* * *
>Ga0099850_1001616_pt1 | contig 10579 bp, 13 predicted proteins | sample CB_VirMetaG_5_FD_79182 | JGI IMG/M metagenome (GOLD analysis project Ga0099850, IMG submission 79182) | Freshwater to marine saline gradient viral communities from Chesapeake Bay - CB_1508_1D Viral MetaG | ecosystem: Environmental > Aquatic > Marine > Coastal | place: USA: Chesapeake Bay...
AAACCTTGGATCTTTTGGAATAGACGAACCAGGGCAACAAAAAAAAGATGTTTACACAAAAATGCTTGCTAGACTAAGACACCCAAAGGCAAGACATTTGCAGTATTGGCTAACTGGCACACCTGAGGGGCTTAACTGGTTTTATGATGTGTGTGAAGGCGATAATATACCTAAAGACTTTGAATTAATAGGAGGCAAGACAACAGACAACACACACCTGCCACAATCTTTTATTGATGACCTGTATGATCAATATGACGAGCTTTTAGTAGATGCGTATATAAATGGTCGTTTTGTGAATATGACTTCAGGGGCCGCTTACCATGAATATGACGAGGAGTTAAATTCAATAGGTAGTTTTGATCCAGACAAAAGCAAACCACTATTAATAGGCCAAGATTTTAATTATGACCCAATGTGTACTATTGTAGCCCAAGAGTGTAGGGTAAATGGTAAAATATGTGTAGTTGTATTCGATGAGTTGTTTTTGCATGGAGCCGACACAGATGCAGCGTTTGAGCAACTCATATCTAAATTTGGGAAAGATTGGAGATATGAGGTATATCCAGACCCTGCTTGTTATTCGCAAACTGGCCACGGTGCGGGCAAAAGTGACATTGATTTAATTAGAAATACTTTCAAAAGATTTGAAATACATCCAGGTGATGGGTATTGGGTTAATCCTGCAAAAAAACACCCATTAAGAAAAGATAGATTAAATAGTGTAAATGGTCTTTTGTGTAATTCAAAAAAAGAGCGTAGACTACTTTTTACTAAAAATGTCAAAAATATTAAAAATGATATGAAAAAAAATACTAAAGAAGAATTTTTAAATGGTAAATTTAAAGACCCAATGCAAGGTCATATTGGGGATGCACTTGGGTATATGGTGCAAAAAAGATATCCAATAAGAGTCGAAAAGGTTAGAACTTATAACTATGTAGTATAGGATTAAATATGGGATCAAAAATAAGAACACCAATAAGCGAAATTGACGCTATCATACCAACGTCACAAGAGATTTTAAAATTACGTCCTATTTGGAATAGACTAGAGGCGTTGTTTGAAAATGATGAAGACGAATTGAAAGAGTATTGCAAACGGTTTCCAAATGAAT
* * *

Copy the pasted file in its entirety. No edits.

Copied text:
>Ga0099850_1001616_pt1 | contig 10579 bp, 13 predicted proteins | sample CB_VirMetaG_5_FD_79182 | JGI IMG/M metagenome (GOLD analysis project Ga0099850, IMG submission 79182) | Freshwater to marine saline gradient viral communities from Chesapeake Bay - CB_1508_1D Viral MetaG | ecosystem: Environmental > Aquatic > Marine > Coastal | place: USA: Chesapeake Bay...
AAACCTTGGATCTTTTGGAATAGACGAACCAGGGCAACAAAAAAAAGATGTTTACACAAAAATGCTTGCTAGACTAAGACACCCAAAGGCAAGACATTTGCAGTATTGGCTAACTGGCACACCTGAGGGGCTTAACTGGTTTTATGATGTGTGTGAAGGCGATAATATACCTAAAGACTTTGAATTAATAGGAGGCAAGACAACAGACAACACACACCTGCCACAATCTTTTATTGATGACCTGTATGATCAATATGACGAGCTTTTAGTAGATGCGTATATAAATGGTCGTTTTGTGAATATGACTTCAGGGGCCGCTTACCATGAATATGACGAGGAGTTAAATTCAATAGGTAGTTTTGATCCAGACAAAAGCAAACCACTATTAATAGGCCAAGATTTTAATTATGACCCAATGTGTACTATTGTAGCCCAAGAGTGTAGGGTAAATGGTAAAATATGTGTAGTTGTATTCGATGAGTTGTTTTTGCATGGAGCCGACACAGATGCAGCGTTTGAGCAACTCATATCTAAATTTGGGAAAGATTGGAGATATGAGGTATATCCAGACCCTGCTTGTTATTCGCAAACTGGCCACGGTGCGGGCAAAAGTGACATTGATTTAATTAGAAATACTTTCAAAAGATTTGAAATACATCCAGGTGATGGGTATTGGGTTAATCCTGCAAAAAAACACCCATTAAGAAAAGATAGATTAAATAGTGTAAATGGTCTTTTGTGTAATTCAAAAAAAGAGCGTAGACTACTTTTTACTAAAAATGTCAAAAATATTAAAAATGATATGAAAAAAAATACTAAAGAAGAATTTTTAAATGGTAAATTTAAAGACCCAATGCAAGGTCATATTGGGGATGCACTTGGGTATATGGTGCAAAAAAGATATCCAATAAGAGTCGAAAAGGTTAGAACTTATAACTATGTAGTATAGGATTAAATATGGGATCAAAAATAAGAACACCAATAAGCGAAATTGACGCTATCATACCAACGTCACAAGAGATTTTAAAATTACGTCCTATTTGGAATAGACTAGAGGCGTTGTTTGAAAATGATGAAGACGAATTGAAAGAGTATTGCAAACGGTTTCCAAATGAAT